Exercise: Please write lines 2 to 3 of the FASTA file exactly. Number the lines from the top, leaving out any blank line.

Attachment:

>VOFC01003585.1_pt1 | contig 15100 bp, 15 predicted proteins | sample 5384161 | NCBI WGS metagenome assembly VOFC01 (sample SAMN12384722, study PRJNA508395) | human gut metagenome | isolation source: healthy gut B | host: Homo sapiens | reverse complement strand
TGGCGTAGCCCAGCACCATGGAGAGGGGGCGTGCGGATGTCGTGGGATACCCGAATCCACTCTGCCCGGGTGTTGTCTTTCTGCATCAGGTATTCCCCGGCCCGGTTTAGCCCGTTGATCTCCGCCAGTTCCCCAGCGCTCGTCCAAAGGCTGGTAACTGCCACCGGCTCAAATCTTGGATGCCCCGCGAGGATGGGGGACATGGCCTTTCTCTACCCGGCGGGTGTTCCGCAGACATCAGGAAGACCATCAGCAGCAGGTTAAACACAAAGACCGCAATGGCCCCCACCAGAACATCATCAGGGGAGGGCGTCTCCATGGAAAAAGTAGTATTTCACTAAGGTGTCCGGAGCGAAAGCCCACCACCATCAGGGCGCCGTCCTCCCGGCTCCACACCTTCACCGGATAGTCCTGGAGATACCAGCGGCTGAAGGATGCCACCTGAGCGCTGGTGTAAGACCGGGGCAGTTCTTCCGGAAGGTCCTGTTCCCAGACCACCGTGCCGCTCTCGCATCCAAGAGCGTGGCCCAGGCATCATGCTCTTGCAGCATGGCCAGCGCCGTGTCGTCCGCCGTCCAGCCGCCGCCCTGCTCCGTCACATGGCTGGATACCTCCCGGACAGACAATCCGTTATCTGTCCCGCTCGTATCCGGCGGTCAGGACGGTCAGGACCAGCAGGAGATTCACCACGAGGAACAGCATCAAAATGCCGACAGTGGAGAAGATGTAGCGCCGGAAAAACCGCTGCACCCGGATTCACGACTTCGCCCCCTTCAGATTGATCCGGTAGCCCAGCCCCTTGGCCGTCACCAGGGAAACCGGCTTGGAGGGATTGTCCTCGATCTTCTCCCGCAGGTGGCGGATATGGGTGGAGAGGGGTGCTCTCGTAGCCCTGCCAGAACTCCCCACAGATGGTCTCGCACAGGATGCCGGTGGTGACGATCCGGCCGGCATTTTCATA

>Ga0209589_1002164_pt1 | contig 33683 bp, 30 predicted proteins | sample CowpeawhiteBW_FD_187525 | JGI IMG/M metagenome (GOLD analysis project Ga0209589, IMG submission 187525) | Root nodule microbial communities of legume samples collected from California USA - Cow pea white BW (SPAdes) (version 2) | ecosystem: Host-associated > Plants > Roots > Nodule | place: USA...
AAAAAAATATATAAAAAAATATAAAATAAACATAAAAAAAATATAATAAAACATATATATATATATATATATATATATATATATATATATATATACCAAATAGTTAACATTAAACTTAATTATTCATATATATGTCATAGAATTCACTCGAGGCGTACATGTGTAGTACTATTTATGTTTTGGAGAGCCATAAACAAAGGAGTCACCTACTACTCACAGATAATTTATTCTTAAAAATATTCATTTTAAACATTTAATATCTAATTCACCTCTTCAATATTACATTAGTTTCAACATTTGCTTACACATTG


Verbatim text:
TGGCGTAGCCCAGCACCATGGAGAGGGGGCGTGCGGATGTCGTGGGATACCCGAATCCACTCTGCCCGGGTGTTGTCTTTCTGCATCAGGTATTCCCCGGCCCGGTTTAGCCCGTTGATCTCCGCCAGTTCCCCAGCGCTCGTCCAAAGGCTGGTAACTGCCACCGGCTCAAATCTTGGATGCCCCGCGAGGATGGGGGACATGGCCTTTCTCTACCCGGCGGGTGTTCCGCAGACATCAGGAAGACCATCAGCAGCAGGTTAAACACAAAGACCGCAATGGCCCCCACCAGAACATCATCAGGGGAGGGCGTCTCCATGGAAAAAGTAGTATTTCACTAAGGTGTCCGGAGCGAAAGCCCACCACCATCAGGGCGCCGTCCTCCCGGCTCCACACCTTCACCGGATAGTCCTGGAGATACCAGCGGCTGAAGGATGCCACCTGAGCGCTGGTGTAAGACCGGGGCAGTTCTTCCGGAAGGTCCTGTTCCCAGACCACCGTGCCGCTCTCGCATCCAAGAGCGTGGCCCAGGCATCATGCTCTTGCAGCATGGCCAGCGCCGTGTCGTCCGCCGTCCAGCCGCCGCCCTGCTCCGTCACATGGCTGGATACCTCCCGGACAGACAATCCGTTATCTGTCCCGCTCGTATCCGGCGGTCAGGACGGTCAGGACCAGCAGGAGATTCACCACGAGGAACAGCATCAAAATGCCGACAGTGGAGAAGATGTAGCGCCGGAAAAACCGCTGCACCCGGATTCACGACTTCGCCCCCTTCAGATTGATCCGGTAGCCCAGCCCCTTGGCCGTCACCAGGGAAACCGGCTTGGAGGGATTGTCCTCGATCTTCTCCCGCAGGTGGCGGATATGGGTGGAGAGGGGTGCTCTCGTAGCCCTGCCAGAACTCCCCACAGATGGTCTCGCACAGGATGCCGGTGGTGACGATCCGGCCGGCATTTTCATA

>Ga0209589_1002164_pt1 | contig 33683 bp, 30 predicted proteins | sample CowpeawhiteBW_FD_187525 | JGI IMG/M metagenome (GOLD analysis project Ga0209589, IMG submission 187525) | Root nodule microbial communities of legume samples collected from California USA - Cow pea white BW (SPAdes) (version 2) | ecosystem: Host-associated > Plants > Roots > Nodule | place: USA...